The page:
Failing Fast: Does it apply to Healthcare?
Dr. Neal Lesh, Chief Strategy Officer at Dimagi, shares his thoughts following the 2017 SwitchPoint Conference.
I had the good fortune of attending and presenting at the 2017 SwitchPoint conference, organized by Intrahealth International, in Saxapahaw, North Carolina. SwitchPoint brings together musicians, innovators, health practitioners, and a wider range of people working in global health and humanitarian response, for a few days of information sharing and soul searching. The event is highly produced (while I was waiting to give my talk, the people upfront radioed backstage that I should wait an extra 15-seconds while my walk-on music was playing), and creates a sense of each thing flowing into the next. By putting people who do not typically work together in the same, secluded space and juxtaposing ideas that are seemingly unrelated, the meeting sparks creativity and self-reflection in the speakers, as well as the attendees.
The word that comes to mind to best capture my experience is “vulnerability.” There was no jockeying to be seen as the smartest person in the room. Many people talked about mistakes or losses in their experience and how these events shaped their work. It’s common for information technologists to urge our colleagues from public health and medicine to embrace failure. We know that the innovative things we build often don’t work on the first try; we must test them out to see what breaks, and then fix the problems.
We aspire to fail fast so we can move on to trying the next thing, which might work or might uncover a new set of problems to fix. In fact, if you’re not failing at all, it means that you are not trying enough new things, which means that you’ll soon be obsolete. At Dimagi, we often speak about our “design under the mango tree” approach, which involves introducing technology in its early stages to real users, getting their feedback, and then improving the technology based on this feedback. We also promote the need for continuous, incremental improvement of digital technology once it is launched by introducing new variations and testing which ones improve performance.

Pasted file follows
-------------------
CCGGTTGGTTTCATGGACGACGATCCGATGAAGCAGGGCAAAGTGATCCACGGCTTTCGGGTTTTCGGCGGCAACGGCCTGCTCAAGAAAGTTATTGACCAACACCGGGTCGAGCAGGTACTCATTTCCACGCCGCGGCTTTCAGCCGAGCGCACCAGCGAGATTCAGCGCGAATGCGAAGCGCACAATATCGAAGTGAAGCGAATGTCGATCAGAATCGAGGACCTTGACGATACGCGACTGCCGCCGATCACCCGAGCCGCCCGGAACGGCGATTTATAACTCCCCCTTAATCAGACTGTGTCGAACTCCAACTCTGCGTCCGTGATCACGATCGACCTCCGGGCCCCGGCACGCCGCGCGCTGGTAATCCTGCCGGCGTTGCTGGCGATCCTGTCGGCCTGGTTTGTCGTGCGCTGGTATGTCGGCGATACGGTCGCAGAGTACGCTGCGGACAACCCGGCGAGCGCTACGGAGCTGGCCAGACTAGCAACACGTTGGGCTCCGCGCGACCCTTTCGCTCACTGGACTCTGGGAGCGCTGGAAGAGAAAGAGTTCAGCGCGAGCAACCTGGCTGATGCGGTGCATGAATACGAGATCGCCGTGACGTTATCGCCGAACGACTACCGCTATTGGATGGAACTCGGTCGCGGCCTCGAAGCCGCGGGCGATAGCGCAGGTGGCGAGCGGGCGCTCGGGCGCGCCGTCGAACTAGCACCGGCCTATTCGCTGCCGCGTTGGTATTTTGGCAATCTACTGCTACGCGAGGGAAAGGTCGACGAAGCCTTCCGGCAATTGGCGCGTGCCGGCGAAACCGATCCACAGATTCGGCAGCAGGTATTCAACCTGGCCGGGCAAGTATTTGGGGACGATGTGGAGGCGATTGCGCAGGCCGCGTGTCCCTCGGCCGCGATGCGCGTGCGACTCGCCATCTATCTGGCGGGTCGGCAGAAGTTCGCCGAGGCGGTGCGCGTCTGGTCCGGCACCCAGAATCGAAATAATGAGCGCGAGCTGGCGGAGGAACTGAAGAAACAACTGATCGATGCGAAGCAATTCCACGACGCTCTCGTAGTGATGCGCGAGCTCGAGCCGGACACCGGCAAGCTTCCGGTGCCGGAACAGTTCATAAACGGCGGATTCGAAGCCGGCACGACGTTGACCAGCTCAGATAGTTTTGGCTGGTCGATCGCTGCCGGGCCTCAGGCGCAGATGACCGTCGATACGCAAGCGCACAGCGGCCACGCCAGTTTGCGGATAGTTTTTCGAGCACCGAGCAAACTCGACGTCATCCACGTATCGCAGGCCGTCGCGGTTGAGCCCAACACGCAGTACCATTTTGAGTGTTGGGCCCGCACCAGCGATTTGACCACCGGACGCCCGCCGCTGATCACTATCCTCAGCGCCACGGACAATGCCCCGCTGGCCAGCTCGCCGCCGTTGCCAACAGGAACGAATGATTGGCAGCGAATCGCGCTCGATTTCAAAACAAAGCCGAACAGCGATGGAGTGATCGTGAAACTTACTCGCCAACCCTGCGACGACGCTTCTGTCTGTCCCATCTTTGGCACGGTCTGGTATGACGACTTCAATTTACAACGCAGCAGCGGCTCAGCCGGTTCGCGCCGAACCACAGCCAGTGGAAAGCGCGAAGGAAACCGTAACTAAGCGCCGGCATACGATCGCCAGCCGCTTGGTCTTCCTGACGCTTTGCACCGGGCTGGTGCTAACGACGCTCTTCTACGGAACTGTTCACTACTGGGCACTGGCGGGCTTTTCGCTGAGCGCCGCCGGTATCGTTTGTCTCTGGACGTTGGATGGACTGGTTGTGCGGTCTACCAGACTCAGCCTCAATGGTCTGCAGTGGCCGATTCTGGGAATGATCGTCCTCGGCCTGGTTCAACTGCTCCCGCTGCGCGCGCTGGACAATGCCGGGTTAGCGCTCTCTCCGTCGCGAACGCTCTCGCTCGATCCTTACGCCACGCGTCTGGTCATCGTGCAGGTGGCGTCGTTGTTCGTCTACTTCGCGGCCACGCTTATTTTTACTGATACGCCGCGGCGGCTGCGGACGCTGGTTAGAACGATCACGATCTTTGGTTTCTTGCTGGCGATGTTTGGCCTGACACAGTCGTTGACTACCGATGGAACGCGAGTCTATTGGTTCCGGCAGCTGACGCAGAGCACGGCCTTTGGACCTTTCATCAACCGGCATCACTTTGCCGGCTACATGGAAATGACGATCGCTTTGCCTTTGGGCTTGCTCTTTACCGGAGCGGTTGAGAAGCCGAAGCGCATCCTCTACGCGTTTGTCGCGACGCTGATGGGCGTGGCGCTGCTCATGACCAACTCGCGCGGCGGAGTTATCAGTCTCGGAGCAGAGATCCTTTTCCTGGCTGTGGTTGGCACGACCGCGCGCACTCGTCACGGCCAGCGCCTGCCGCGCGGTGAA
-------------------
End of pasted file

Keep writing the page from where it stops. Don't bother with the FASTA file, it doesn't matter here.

During SwitchPoint, I was moved to hear several health practitioners share stories of patients who had not survived despite their best efforts. In some cases, there was a clear lesson or uplifting element to the story, but in others it was a formative moment in their experience. Listening to these stories, I had a sudden realization that now seems obvious:
I don’t want my health providers to fail fast.
Similarly, I don’t want a genius medical researcher to boast about having found a thousand ways not to cure a disease — even if this is what they have to do in order to discover a cure. While learning from failure is essential in medicine and public health, each failure can be a profound loss. What I’ll take from Switchpoint is a better understanding of why some of our partners may resist an iterative testing approach that inherently involves learning from failure. That resistance is often connected to a commitment and their training to provide the best possible care for each patient.
At Dimagi, we’ll certainly continue our “design under the mango tree,” and advocate for continuous improvement of digital systems via ongoing testing of new ideas. It’s the only way we know to develop a system that provides the most value to its users. But I’ll now work harder to incorporate this approach into a health systems perspective, and see if we can reframe the virtues of failing fast and testing ideas we are uncertain about. Finally, I’ll aim to be more mindful of the stories of failures that most health workers carry with them.
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